Regarding the 'alt' tag, keep doing this! Not only does Google use the alt tag to understand images, but also screen reader software uses the same alt tag to help visually impaired people navigate your site.

Google Webmaster Tools can be found here

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for example when I build a website and the logo contains the name of the website, I tend to put the name of the website in a H1 tag and then hide this tag. I also include any text held in an image in the alt attribute of the img tag.

It's a little vague, but if by this you mean that you hide the H1 and then also have a separate img tag which then presents the logo, you're duplicating effort(and as others have said, potentially opening yourself up to hidden content penalties). Why not look into using an image replacement method instead? You're most of the way there already, just doing it in multiple steps.

Realistically, you could just stick the image directly in the H1, but some people prefer having text in their source; your call.

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As Su' mentioned image replacement is pretty standard. You'll likely get more bang out your H1's if you make them unique on each page (for example by using the title of the article as the H1).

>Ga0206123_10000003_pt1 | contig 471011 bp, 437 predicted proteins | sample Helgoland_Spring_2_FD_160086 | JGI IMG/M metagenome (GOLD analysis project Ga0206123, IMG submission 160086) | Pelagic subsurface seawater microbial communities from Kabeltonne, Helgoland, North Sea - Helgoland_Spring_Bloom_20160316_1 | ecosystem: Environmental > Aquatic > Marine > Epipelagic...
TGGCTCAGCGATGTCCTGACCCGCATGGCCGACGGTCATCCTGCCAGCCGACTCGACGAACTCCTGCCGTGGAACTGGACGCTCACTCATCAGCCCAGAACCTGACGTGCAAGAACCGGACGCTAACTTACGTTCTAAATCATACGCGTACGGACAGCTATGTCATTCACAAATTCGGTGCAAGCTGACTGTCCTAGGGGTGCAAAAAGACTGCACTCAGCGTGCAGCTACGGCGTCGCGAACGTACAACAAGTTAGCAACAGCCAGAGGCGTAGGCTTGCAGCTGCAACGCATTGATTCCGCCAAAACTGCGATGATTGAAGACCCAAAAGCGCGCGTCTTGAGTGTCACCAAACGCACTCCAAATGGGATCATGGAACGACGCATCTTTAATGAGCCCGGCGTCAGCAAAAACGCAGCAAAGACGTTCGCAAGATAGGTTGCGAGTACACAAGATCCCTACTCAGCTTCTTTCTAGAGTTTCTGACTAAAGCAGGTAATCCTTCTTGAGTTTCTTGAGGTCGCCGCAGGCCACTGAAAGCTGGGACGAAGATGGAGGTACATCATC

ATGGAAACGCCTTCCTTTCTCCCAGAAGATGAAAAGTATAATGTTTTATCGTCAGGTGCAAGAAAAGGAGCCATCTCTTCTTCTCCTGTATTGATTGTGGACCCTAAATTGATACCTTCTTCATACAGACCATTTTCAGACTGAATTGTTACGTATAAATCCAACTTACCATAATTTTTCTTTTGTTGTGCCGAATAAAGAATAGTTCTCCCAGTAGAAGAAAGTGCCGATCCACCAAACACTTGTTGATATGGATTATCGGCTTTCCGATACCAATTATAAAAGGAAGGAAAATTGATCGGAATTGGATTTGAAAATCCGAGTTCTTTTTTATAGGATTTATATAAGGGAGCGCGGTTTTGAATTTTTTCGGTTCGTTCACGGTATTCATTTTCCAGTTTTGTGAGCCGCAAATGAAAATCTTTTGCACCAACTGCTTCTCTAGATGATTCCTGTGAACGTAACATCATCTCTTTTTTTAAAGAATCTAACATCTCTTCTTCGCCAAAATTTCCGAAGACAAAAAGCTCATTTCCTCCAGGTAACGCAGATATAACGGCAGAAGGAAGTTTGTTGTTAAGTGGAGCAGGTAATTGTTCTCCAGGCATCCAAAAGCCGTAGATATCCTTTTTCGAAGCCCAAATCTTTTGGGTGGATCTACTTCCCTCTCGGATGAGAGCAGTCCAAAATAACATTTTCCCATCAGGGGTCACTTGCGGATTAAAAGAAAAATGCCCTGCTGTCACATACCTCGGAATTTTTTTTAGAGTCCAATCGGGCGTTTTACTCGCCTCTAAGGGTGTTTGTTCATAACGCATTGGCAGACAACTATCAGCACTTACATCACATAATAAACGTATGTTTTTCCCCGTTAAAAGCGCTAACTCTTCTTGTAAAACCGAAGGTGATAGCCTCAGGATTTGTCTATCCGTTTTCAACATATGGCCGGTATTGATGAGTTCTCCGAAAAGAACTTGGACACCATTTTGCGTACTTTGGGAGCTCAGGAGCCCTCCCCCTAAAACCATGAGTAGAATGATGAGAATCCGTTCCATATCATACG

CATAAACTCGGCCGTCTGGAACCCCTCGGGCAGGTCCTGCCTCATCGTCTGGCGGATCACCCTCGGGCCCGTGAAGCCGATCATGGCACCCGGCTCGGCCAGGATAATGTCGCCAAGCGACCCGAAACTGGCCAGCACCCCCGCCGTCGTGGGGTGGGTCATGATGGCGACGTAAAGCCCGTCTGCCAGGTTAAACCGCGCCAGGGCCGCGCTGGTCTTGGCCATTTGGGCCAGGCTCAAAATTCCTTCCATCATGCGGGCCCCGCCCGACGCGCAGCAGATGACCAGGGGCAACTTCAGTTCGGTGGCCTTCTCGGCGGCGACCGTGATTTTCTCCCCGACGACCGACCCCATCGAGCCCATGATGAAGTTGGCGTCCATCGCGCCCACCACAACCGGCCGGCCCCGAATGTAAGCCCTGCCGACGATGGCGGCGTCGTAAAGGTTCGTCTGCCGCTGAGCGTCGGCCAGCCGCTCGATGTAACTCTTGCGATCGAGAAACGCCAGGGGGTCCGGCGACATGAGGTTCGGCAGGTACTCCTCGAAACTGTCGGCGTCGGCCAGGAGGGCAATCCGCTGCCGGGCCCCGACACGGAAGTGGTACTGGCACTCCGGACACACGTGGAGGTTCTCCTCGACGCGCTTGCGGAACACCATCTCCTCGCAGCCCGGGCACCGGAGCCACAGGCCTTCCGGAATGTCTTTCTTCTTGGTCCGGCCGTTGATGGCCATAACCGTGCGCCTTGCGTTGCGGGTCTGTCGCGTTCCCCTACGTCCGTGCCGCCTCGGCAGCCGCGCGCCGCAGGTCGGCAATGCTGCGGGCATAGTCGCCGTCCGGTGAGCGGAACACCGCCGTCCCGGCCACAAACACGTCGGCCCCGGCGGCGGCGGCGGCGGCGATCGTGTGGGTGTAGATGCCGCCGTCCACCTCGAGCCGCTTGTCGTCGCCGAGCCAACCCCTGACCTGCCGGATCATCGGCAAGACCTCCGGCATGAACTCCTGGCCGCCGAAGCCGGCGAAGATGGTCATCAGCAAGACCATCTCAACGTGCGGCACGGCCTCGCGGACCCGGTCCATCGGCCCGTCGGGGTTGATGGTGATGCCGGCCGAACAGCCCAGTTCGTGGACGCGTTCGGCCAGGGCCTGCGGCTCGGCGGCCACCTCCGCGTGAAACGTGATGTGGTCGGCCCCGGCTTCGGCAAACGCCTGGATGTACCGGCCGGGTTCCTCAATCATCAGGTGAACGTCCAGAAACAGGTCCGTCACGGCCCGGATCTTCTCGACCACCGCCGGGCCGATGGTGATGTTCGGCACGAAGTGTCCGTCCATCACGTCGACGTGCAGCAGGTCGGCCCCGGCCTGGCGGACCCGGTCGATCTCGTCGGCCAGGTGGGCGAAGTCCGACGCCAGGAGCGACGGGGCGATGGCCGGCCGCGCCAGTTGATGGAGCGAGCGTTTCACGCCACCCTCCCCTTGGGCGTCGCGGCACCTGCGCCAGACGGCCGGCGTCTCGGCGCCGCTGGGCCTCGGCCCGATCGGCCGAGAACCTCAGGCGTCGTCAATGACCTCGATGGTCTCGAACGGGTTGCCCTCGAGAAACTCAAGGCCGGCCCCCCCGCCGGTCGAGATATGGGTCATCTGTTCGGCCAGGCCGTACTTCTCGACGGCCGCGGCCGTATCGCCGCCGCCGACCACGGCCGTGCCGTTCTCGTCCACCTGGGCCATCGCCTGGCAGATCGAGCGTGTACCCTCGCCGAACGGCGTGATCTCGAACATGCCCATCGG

As far as getting penalized Google does specifically target hidden text as a form of SPAM, however, they have always said "just build your website the way you would if search engines didn't exist and you'll be fine" theoretically that means you should be fine and they should be able to tell the difference between manipulative hidden text and hidden text that occurs naturally.

I personally don't like to leave things like that up to Google to figure out so I'd recommend moving your H1 to the main content of the site, article title, product title or whatever your content warrants. That way it's unique, which G likes, it's relevant to the content, which G likes, and is in plain sight for both people and bots.

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FWIW: regarding all of the talk about being penalized by the "The Central Scrutinizer", Google itself hides text on its search results <h2 class="hd">Search results</h2> page: